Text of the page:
Without another word, Lou slipped out the backdoor. Seeing daughter racing toward the bunkhouse steps, she called out, “Mary Kate, run on inside and grab yer pistol. We’re gonna do some target practice.”
Lou interrupted whatever complaint the girl was about to raise.
“No buts, young lady. This is important, ya know that. Now run along. And if yer good, I’ll let ya help me teach Carl a thing or two,” she added, offering the girl a little incentive.
“Bully!” Mary Kate shouted ebulliently, turning on a dime and racing into the bunkhouse at top speed.
“Now, Carl, watch close, then do what Mary Kate does. You attach the drum like this…. Good! Now you do it, Carl.”
The sound of Louise’s voice coming from behind the bunkhouse drew Lu’s attention. Walking around behind the building, he found her standing between the two children. Teresa and Buck sat back to back underneath a nearby tree, each with a gun sitting in their lap.
“Nice, Carl. But you need to be a little more careful. The mechanism there is very fragile. If you push too hard or in the wrong direction, you could cause the gun to jam when you’re shooting. And that can be very, very dangerous,” Louise warned in a gentle, though serious tone.
“Yes, ma’am,” Carl answered equally seriously.
Louise placed a hand on each child’s shoulder and turned them both toward several bottles lined up along a corral fence. That’s when Lu realized she was teaching the children to shoot.
“Just what the hell do you think you’re doin’?” he exploded, stomping over to grab the revolvers out of the children’s hands. “Are you tryin’ ta get these children killed?”
“No, I’m tryin’ ta make sure they kin protect themselves.”
“They’re too young for this sort of violence,” Lu snorted. “Especially when there are plenty of folks around who can do the protectin’!”
“Oh, and I suppose you count yourself amongst them, do you?” Lou scoffed.
“I may not be a sharpshooter like Jimmy or the others, but I can handle a rifle well enough to protect my children!”
“Yours? Yours! How dare you!” Lou blew her top. “You weren’t there when I was nine months pregnant and scrubbing floors was the only job I could get. You weren’t there when she nearly tore me in half bein’ born! You were too busy fightin’ yer damned war and then takin’ care of yer precious ‘son’!”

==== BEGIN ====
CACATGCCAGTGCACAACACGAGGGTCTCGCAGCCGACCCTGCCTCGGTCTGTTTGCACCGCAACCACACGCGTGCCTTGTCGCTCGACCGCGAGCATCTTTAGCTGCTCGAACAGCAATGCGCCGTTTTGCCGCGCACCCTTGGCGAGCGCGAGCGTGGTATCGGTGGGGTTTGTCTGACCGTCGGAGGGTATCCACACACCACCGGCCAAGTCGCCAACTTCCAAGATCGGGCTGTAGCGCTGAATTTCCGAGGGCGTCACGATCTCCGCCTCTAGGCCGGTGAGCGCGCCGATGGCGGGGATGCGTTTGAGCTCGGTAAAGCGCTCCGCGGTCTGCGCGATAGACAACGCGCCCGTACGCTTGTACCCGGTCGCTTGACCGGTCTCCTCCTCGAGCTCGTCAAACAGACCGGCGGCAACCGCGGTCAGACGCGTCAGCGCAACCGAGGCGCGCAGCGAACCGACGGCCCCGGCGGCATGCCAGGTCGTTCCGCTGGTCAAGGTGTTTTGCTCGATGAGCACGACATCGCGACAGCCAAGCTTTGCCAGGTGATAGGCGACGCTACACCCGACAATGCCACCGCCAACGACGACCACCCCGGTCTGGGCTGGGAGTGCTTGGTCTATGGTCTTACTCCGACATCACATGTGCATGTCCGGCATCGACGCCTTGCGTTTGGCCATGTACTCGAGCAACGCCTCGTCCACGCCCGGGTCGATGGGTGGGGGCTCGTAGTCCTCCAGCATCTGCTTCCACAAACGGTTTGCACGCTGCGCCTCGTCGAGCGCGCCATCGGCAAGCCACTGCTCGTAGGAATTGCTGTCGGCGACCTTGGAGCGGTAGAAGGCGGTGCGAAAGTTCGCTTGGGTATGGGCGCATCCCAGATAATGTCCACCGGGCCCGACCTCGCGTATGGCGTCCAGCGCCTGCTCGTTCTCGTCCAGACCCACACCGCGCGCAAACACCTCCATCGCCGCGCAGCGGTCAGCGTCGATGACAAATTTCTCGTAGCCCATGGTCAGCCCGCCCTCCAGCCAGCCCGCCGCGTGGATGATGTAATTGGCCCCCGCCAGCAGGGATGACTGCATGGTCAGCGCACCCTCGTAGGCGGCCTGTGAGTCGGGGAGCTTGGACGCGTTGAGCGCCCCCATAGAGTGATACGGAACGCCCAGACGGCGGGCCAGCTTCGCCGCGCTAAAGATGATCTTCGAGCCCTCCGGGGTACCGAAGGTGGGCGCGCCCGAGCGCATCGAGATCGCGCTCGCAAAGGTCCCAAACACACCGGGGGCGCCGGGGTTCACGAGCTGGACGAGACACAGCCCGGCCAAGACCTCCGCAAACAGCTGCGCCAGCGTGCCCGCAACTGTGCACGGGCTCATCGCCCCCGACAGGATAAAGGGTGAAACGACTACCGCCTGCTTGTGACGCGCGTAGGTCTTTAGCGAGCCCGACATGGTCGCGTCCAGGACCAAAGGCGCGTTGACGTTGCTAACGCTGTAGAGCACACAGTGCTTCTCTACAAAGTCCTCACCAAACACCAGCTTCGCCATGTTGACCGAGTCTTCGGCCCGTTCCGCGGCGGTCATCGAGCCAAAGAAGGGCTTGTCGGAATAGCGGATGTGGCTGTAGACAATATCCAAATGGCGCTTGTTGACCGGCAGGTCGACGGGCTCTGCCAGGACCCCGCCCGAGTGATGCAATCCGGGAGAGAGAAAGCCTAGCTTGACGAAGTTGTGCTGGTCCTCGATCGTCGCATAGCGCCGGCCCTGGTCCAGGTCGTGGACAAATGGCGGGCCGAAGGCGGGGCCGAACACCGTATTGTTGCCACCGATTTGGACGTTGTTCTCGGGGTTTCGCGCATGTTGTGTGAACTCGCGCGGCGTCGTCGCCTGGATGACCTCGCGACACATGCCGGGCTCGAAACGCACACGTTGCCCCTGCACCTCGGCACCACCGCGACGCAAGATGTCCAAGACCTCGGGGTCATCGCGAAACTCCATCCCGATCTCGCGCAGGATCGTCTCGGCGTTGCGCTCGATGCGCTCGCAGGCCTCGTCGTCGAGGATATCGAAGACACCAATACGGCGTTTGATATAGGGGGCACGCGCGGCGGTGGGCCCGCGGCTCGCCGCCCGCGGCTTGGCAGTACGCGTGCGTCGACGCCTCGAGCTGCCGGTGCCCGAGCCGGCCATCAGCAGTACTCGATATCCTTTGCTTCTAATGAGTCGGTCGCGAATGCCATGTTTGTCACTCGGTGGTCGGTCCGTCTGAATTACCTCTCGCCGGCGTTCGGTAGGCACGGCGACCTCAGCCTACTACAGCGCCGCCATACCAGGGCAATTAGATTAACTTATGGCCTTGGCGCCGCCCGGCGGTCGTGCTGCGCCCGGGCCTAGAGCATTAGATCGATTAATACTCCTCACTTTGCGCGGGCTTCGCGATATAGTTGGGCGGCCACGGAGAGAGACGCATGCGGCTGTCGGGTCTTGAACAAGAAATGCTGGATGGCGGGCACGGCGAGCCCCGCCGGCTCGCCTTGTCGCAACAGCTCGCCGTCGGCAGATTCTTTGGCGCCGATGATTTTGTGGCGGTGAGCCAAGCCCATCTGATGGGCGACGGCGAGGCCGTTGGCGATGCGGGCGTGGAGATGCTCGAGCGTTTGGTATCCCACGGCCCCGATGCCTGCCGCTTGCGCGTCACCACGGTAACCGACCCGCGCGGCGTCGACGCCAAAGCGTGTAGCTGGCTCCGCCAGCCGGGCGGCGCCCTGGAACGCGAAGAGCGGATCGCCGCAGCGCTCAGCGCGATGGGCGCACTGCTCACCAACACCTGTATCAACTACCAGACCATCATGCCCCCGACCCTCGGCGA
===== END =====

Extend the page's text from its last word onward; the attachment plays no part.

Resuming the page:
“Yes, mine! And I do feel responsible for them. And as I hear it, I left you with family to watch out for you and OUR daughter and plenty of money. You’re the one who chose to leave!”
“I’m perfectly capable of takin’ care of myself! And fer danged sure I’m gonna make sure MY daughter can do the same. I ain’t gonna let her get hurt like I did. NEVER!” Lou practically screamed at him.
“Well, you ain’t the only one around to make those sorts of decisions anymore,” Lu responded, his own voice getting louder and more heated with every word. “And did you even think to ask Carl’s mother if she wanted him to be turned into a gunslinger?”
“She didn’t have to,” Lydia broke in quietly, having just walked up with Teaspoon at her side. “I asked her to help me. He needs to know how to shoot out here, for basic survival and especially in the sort of situation we find ourselves.”
Teaspoon said nothing, watching one of his most volatile children square off against his often most straitlaced. Few realized Kid was so responsible and straitlaced because he feared losing total control, something he was in danger of doing at this very moment. Hurrying up to the couple squared off against each other. Grabbing each by their elbow, he said, “That does it. I’ve had enough! You two are going into the sweatlodge. And yer stayin’ there until ya work some things out!”
Without another word, he began marching the mutinous duo toward a straw hut some distance away from the rest of the buildings.
“Buck!” he shouted over his shoulder. “Go get the fire started in the sweatlodge!”
“You heard the man, Buck! Better get goin’.”
“Just where do you think yer headed, Jimmy?” Buck asked, exasperated.
“Oh, I figgered Rachel needs someone ta taste test her mulberry pie, seein’s how Cody ain’t around ta do it.”
“Coward,” Buck shouted after Jimmy, who was already scampering off toward the main house, as fast as his long legs would carry him.
Mary Kate stood under the tree next to her aunt, Carl by her side, watching as the adults acted more like schoolyard brats than any children she’d ever seen. As Teaspoon finally began moving her mother and Carl’s Pa off toward the strange grass hut she’d noticed earlier, something she’d heard in the argument kept running through her mind. Our daughter. He’d said, Our daughter.
Unable to keep the question to herself anymore, she turned to Carl, fighting to hold tears back. “Does this mean yer Pa is mine, too, afterall?”